And yes, it does seem at a certain point both undeniably self-indulgent and completely selfish, which is part of what Ben’s statement pointed to, and which made me wince. It’s a luxury of singularity, of rebellious irresponsibility. The polar opposite of course is not the only alternative, but its the only one I wanted far in my rear view mirror: stultifying domesticity, the ebb and flow of the 9 to 5 rhythm, a life of duty, routine, and boring, mind-numbing obligation. In a word, much of what comprises adulthood, but isn’t always the death knell one might think.

So here I sit, in the midst of a similar conundrum, but closing in on a decade away from that other moment. Once again, feeling like I teeter on the brink of adulthood, but still sitting firmly on the fence, only dipping my toes in, on  one side and then on to the other. Oh so briefly, before I resume my perch.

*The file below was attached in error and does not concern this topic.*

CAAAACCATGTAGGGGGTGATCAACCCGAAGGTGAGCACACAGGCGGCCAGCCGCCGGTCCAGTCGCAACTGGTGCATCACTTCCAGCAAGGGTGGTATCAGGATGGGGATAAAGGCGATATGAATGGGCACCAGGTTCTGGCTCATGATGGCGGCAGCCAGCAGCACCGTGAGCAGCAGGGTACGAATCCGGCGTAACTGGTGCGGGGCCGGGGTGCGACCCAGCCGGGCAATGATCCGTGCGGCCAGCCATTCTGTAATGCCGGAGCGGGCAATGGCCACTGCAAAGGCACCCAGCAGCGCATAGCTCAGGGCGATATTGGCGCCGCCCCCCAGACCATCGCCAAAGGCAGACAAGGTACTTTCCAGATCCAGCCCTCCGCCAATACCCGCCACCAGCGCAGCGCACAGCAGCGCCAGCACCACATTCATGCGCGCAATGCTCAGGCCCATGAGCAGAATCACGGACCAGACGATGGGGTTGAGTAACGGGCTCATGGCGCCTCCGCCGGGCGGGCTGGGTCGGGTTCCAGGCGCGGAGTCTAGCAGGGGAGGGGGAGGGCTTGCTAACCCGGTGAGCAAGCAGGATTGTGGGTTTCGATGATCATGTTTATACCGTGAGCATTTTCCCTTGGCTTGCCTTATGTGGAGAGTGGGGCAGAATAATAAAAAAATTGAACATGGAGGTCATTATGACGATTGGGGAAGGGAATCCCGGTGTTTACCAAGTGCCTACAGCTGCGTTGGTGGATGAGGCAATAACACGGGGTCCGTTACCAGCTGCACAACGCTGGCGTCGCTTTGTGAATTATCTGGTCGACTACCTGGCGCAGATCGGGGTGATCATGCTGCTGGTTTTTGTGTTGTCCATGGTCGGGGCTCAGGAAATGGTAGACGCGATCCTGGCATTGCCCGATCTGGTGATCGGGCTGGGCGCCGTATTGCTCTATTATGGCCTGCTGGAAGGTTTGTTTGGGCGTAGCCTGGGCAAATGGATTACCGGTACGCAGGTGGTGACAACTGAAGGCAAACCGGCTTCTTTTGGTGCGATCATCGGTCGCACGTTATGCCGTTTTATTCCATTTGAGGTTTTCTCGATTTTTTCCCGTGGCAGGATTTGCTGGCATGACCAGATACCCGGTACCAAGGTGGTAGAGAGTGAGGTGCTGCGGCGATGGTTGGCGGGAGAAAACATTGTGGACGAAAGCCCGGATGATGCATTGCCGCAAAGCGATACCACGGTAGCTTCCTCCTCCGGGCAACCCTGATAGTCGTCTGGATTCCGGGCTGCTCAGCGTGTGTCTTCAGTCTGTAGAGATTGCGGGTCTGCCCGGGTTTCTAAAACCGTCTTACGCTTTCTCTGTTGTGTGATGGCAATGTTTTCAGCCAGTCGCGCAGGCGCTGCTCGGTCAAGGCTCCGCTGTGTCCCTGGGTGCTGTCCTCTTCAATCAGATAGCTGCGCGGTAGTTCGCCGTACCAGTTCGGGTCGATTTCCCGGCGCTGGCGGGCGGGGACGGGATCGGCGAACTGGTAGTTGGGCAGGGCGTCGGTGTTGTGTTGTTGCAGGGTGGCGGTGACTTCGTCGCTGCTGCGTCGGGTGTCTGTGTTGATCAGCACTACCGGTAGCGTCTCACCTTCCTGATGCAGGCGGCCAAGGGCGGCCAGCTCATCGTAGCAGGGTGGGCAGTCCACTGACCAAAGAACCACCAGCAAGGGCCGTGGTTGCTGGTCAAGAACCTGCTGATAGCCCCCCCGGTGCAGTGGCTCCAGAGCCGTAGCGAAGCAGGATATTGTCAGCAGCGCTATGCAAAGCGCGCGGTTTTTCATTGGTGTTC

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2 thoughts on “Navel gazing and wanderlust in harsh climates

  1. On the one hand, I think I may be ok with living life as a dilettante, in that sense. “Do many things!” sounds more appealing than “Pick one and do it forever!” but I guess there’s a line to walk between being adventurous and experimental and wanting to defy conformity versus what amounts to indolence and utter commitment-phobia.